Egypt: Churches cancelling services for fear of attack

The Coptic Church in Egypt has been accused of conspiring in the removal of President Mohamed MorsiAP

Christian Solidarity Worldwide reports that at least 60 churches have been targeted by Islamists since the ousting of President Mohamed Morsi.

In some areas, like Minya, Beni Suef, Fayoum and Assiut, leaflets have been left at Christian homes and businesses warning them to leave or else face reprisals.

There are reports that Christian homes and businesses in Minya have been marked with black crosses to single them out for attack.

The Associated Press reported an attack on a Franciscan school in Beni Suef during which three nuns were paraded "like war prisoners" and two other female employees were sexually harassed and abused. The attackers also looted the property.

Services have been cancelled at churches caught up in the waves of violent protest across Egypt. Some churches were unable to go ahead with services because of the damage done to their buildings. Others cancelled services because of fear of attack.

The Egypt Independent reports that the unrest prompted the Virgin Mary and Priest Ibram monastery in Degla, south of Minya, to cancel prayers on Sunday for the first time in 1,600 years.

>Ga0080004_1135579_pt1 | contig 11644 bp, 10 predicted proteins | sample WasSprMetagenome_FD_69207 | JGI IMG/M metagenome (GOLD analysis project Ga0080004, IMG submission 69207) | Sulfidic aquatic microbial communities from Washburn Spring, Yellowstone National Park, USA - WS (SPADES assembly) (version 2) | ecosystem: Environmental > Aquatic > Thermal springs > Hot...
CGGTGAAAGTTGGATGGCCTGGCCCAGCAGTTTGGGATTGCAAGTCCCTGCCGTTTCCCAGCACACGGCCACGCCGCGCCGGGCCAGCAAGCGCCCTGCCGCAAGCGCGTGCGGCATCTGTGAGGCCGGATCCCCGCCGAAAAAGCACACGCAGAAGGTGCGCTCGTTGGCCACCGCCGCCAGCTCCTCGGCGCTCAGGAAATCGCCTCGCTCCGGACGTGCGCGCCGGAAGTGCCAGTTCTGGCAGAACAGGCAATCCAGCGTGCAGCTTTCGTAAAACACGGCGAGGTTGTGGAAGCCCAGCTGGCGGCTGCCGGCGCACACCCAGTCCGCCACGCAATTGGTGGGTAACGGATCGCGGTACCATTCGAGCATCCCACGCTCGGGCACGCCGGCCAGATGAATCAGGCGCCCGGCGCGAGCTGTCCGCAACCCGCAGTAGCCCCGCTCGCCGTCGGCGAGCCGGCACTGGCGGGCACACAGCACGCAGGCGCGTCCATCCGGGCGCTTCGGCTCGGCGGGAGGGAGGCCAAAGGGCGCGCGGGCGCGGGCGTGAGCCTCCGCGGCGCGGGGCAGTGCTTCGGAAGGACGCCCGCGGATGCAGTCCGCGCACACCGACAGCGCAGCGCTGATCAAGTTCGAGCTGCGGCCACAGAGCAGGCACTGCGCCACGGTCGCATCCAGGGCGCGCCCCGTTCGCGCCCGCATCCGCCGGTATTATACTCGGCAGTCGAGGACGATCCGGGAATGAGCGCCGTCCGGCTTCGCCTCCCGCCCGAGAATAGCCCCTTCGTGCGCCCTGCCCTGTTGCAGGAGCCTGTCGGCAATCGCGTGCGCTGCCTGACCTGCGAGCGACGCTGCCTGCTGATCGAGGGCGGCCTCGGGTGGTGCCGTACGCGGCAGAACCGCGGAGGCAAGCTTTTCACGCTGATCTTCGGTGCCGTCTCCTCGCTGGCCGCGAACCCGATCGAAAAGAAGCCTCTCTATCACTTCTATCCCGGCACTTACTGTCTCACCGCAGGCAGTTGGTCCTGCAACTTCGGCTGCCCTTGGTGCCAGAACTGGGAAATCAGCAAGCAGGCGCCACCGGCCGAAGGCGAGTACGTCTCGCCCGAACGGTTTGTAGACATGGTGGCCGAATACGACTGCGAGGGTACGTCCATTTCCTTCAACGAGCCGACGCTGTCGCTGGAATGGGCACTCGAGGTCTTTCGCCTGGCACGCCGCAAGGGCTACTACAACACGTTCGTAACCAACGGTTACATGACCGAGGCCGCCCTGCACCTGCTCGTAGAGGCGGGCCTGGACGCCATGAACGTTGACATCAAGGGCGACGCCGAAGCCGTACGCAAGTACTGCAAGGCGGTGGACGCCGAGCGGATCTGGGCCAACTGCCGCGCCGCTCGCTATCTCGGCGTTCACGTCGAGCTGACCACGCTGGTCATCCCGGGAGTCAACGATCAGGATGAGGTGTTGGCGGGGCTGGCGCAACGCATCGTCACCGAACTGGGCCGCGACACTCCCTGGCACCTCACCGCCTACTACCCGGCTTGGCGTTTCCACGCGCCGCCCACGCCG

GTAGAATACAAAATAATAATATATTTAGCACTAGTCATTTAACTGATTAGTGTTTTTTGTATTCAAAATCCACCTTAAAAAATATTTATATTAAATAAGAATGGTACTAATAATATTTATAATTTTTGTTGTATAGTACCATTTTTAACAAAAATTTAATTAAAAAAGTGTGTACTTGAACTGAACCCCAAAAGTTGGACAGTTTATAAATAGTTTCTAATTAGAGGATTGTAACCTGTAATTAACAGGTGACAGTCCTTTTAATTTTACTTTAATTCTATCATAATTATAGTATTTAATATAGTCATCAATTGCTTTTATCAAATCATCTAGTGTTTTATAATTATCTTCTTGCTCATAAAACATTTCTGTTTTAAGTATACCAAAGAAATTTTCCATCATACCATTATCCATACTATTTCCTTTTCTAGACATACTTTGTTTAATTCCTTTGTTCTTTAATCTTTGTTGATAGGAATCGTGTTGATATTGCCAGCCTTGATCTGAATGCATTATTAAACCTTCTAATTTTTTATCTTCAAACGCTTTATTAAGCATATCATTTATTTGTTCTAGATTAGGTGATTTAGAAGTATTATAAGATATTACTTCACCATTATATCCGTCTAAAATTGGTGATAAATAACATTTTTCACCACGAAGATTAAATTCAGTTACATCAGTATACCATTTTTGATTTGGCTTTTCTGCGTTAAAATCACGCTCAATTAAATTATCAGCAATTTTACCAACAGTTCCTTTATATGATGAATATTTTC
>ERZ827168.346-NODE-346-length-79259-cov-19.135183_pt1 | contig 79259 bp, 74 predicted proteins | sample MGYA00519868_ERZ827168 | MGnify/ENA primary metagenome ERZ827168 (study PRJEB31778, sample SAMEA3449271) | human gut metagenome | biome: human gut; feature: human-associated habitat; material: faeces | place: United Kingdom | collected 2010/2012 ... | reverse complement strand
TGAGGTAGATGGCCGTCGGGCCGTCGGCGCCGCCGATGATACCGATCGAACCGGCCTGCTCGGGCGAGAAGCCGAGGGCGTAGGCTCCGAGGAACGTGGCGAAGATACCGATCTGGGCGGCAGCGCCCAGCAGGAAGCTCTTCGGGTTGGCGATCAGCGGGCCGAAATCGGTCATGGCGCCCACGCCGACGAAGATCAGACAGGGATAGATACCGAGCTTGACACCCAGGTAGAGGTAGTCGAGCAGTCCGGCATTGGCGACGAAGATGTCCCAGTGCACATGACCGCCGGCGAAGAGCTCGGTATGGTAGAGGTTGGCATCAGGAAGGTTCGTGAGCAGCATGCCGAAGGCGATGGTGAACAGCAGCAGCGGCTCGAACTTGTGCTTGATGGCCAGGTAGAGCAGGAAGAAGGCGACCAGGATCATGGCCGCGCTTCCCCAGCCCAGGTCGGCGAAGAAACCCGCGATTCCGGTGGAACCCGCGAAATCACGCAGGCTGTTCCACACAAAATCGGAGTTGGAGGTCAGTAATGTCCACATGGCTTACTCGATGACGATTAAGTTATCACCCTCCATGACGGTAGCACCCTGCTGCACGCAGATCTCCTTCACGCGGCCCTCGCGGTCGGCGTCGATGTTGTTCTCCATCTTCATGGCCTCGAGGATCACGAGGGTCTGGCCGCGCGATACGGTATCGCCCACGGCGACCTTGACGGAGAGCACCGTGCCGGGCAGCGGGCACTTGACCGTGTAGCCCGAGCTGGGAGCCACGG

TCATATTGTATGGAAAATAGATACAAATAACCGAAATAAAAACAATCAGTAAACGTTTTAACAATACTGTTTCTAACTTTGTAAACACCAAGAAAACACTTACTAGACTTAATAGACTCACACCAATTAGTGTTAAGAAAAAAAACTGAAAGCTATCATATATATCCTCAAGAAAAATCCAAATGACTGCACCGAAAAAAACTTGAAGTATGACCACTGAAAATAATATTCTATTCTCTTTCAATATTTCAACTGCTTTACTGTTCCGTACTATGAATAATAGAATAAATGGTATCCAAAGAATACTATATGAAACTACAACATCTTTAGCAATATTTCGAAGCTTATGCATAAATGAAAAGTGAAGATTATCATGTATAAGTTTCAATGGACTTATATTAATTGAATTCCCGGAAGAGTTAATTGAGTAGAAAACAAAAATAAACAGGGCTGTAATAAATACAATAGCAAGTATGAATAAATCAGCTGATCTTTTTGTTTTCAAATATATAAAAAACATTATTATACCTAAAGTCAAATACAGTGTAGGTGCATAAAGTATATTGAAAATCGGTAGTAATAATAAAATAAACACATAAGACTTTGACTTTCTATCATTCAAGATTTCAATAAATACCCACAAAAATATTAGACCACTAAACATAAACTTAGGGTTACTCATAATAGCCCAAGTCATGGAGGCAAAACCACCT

The violence has left around 830 people dead, including 70 policemen. CSW said at least seven Christians had been killed.

Christians are finding themselves on the receiving end of accusations from Islamists who say they colluded in the ousting of Morsi. The accusations have prompted some calls for retaliatory attacks.

CSW spokesperson Kiri Kankhwende condemned the spread of disinformation about the involvement of Christians.

She called upon the interim government to take steps to ensure the safety of all Egyptians.

"The sectarian targeting of the Coptic community by Morsi supporters, in misplaced retaliation for the actions of the army, cannot be divorced from the continuing campaign of defamation and disinformation emanating from key Brotherhood figures regarding the Church's role in Morsi's ousting," she said.

"Both the violence and the disinformation that fuels it are unacceptable and should be condemned in the strongest terms.

"While it is deeply encouraging to hear of moderate Muslims coming to the assistance of their Christian neighbours, the responsibility to protect lies ultimately with the Egyptian authorities.

"We therefore renew our call for the interim government to ensure comprehensive security to all Egyptians, and also urge and pray for peace and reconciliation."

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